“Tarzan” opens with a spectacular recreation of a late 19th century shipwreck off the coast of West Africa. A man and his wife survive but rapidly fall victim to jungle perils, leaving their infant son to be found by Kala, an ape whose own baby has died.
Despite dire warnings from Kerchak, the silverback ape leading the gorilla troop, Kala raises the baby as her own and names him Tarzan (“White Skin”).
The boy learns jungle lore, enjoys the simian friendship of Terk the gorilla, and yearns for approval from his gorilla father, Kerchak, whose own parents died at the hands of human hunters and remains distrustful despite Kala’s love for her adopted son.
The passage of years brings a party of British scientists, led by the amiable Professor Porter, wishing to study the social nature of gorillas. Tarzan falls in love with Porter’s rambunctious daughter, Jane —— but Kerchak’s long-feared danger arrives in the person of their guide Clayton, driven by greed, knowing that gorillas are worth ¬£500 each in England.
Daebreon Poiema brings genuine warmth to the role of Kala; while Marc Cedric Smith’s basso profundo, as the supremely authoritative Kerchak, won him a standing ovation opening night. Jude Mason is happily endearing as the boy Tarzan learning about vine-swinging from Lawrence Cummings, who brings a welcome feistiness to Terk.
Devin Archer, in fine voice as the adult Tarzan, succeeds admirably in a difficult, acrobatic role without crossing into self-parody. Katie DeShan finds the exact balance as Jane Porter, making her both properly demure yet high-spirited.
As Professor Archimedes Q. Porter, Joey D’Auria amusingly channels Nigel Bruce, the loveably bumbling Doctor Watson of the 1940s Sherlock Holmes films. And Brian Abraham succeeded so well as the evil Clayton he won appreciative plaudits and boos at curtain call.
The vigorous expertise of both children and adult ensembles filled the stage, on the boards and on the vines, with breathtaking dynamism reflecting the finesse of aerial choreographer Paul Rubin, while the orchestra conducted by Nick Petrillo kept the proceedings lively.
The stage and auditorium were bathed with stunning, magnificent three-dimensional jungle effects by projection designer Jonathan Infante. Costumer Sharell Martin, makeup designer Denice Paxton and choreographer Linda Love allow actors to stylishly impersonate knuckle-walking gorillas, tossing old time gorilla suits into a cocked hat.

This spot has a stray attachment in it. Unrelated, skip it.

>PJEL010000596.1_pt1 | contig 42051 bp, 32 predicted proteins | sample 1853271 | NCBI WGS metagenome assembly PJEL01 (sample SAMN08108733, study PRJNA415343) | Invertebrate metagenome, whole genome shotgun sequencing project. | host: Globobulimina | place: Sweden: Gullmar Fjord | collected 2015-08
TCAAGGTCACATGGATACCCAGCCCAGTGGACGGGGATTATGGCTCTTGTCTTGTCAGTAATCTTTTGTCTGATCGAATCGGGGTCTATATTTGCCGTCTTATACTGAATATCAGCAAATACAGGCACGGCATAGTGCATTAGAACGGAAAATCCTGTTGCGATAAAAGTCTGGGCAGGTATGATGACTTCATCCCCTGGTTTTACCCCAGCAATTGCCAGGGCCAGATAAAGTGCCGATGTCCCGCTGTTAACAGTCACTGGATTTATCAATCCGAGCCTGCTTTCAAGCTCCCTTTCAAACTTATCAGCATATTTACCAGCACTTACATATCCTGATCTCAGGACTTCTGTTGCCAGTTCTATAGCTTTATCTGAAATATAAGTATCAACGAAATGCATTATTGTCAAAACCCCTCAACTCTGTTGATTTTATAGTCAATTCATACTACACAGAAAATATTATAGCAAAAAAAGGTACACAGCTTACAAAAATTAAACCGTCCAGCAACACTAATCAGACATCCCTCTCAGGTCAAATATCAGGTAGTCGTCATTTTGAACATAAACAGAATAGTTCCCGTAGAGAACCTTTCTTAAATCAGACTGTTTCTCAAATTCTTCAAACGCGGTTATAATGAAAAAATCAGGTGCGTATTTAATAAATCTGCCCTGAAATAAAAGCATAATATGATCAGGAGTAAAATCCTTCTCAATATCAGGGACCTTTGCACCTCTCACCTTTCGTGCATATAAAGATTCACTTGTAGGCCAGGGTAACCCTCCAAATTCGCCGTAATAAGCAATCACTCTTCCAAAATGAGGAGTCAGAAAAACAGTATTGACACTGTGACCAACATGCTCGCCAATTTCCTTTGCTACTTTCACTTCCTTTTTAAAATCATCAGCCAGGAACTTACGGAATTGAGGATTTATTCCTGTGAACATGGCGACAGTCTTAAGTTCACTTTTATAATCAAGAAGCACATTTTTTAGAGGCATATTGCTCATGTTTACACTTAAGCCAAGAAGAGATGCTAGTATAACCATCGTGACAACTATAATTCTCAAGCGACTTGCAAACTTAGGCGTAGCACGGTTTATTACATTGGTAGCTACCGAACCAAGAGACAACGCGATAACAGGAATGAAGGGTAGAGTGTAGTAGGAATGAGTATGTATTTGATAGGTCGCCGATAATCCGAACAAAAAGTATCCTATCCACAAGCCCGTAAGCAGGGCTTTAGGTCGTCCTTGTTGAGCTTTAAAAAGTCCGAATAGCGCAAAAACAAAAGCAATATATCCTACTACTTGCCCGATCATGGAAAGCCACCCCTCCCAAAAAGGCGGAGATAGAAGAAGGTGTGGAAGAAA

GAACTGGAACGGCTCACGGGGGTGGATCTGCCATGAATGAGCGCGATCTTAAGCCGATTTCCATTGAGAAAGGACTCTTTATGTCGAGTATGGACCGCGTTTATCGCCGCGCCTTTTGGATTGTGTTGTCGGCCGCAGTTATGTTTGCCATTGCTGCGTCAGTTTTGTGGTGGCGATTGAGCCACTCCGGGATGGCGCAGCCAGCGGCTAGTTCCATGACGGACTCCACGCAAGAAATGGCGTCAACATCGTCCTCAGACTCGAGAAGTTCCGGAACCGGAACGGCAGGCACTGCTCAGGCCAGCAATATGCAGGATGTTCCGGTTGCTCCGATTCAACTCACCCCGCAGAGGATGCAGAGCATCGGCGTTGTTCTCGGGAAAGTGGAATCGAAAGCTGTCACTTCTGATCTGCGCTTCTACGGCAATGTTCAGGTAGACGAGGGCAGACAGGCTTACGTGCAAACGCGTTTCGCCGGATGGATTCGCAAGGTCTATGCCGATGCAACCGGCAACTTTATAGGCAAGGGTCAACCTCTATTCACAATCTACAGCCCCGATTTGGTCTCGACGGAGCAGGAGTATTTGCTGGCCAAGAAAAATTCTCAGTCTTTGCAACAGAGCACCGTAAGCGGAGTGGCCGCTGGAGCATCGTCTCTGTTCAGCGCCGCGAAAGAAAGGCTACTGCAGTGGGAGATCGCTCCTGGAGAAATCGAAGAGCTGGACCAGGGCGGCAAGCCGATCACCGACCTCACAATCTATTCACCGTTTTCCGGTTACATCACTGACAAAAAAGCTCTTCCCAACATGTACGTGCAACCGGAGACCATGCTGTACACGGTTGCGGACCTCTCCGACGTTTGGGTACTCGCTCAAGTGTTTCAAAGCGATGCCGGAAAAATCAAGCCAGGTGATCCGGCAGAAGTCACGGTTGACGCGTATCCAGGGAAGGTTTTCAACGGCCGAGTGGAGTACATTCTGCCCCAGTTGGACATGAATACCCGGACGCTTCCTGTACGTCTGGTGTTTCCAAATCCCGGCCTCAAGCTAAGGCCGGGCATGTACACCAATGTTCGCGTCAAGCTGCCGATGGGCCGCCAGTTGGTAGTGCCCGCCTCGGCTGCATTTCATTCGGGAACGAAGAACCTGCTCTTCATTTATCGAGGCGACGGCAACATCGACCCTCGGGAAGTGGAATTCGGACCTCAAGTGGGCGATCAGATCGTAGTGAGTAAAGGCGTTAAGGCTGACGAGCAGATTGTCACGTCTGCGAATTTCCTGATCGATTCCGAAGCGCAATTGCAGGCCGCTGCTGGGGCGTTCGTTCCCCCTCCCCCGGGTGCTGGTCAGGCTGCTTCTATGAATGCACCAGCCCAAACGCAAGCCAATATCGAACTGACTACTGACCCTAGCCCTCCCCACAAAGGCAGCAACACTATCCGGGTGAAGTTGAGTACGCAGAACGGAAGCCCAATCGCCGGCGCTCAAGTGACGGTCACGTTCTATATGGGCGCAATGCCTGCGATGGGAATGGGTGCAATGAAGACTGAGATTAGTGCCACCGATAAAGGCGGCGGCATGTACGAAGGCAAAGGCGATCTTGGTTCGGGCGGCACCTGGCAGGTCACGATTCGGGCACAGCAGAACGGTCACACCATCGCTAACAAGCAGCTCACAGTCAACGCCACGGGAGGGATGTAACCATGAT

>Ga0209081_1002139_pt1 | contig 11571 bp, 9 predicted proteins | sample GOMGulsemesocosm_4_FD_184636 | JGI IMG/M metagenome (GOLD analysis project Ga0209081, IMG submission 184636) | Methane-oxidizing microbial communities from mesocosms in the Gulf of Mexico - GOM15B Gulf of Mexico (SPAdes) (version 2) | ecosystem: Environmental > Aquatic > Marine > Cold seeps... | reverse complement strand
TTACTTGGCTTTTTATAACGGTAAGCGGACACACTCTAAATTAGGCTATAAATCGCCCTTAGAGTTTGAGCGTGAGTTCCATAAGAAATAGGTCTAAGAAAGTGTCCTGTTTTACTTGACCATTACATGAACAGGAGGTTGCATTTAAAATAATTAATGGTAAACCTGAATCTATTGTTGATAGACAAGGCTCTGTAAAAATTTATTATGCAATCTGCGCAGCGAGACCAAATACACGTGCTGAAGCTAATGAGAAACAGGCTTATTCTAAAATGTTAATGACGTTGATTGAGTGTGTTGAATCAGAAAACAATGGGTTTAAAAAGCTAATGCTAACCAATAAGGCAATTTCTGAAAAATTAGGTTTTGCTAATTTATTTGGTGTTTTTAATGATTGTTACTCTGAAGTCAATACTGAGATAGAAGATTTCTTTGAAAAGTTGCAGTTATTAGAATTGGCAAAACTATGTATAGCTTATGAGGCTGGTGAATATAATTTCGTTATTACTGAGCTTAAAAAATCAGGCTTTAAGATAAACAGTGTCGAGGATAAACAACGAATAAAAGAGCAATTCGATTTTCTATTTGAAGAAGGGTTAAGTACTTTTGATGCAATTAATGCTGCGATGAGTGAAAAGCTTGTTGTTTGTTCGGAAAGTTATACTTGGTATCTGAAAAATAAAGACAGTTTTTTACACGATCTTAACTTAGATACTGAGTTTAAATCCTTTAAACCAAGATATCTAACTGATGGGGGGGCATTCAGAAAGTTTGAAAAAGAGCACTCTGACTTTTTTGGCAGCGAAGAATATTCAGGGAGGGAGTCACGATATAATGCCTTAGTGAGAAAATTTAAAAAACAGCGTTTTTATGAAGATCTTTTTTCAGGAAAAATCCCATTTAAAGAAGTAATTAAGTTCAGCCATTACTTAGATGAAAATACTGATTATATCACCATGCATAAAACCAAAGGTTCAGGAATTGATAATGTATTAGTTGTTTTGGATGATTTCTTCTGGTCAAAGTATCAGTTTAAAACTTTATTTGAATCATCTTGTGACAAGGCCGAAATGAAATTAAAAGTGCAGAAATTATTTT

Rufus Bonds, Jr. directs the show with stylish and skillful charm.
In the 1950s, my father would drop everything on a Saturday afternoon to gather us kids in the living room and watch an old Tarzan movie, featuring Johnny Weissmuller and a lot of gorilla suits, on our Sears’ SilverTone television. The plots were interchangeable, taken from the quarry mined by Edgar Rice Burroughs for his many “Tarzan” novels.
Excitement was generated nevertheless in knowing that hunters from “civilization” set to poach or destroy animal life, steal sacred jewels, or upset the pristine perfection of primitive nature would all get their comeuppance from the Lord of the Jungle.
I also learned that the word, “Ungawa!” had about 16 different meanings.
The Disneyfied Tarzan is bigger, brighter and certainly more musical than the old black-and-white MGM films. The story is more touchy-feely. Tarzan wonders if other creatures looking like him exist.
Then he meets Jane. Borrowing from an old opera tradition putting the tenor at odds with the bass, who stands between him and the soprano, Kerchak’s distrust keeps the two apart.
As finely mounted as the play is, it’s too derivative of other Disney franchises. Clayton the guide, instead of being a usurper intent on keeping Tarzan ignorant of his true family heritage, becomes a mere variation on Gaston the hunter in “Beauty and the Beast.”
The imposing character of Kershak the ape is simply a retread of the magisterial Mufasa in “The Lion King.”
Considering Disney’s long tradition of creating animated movies chockful of timeless melodies such as “Who’s Afraid of the Big, Bad Wolf,” “A Whole New World” and “Be Our Guest,” it’s astonishing that the “Tarzan” score is so absolutely forgettable, without a tune to hum on your way home —— or whistle while you work.
A song is reprised in a show to make a dramatic statement. Tarzan has three reprises ——that’s simply creative laziness, a theatrical felony.
One more thing bothers me.
In the show, the boy Tarzan twice attempts the distinctive Tarzan yell, teasing the audience into expecting it full blown from the adult Tarzan. It never happens. Perhaps Devin Archer felt too self-conscious.
Johnny Weissmuller is gone. So where’s Carol Burnett when you need her?
“Tarzan” runs through Aug. 9 at the Redondo Beach Center for Performing Arts, 1935 Manhattan Beach Blvd., Redondo Beach. Call (714) 589-2770 ext. 1, between 11-5 p.m., Monday-Friday, Noon-6 p.m. Saturday, or www.3dtshows.com.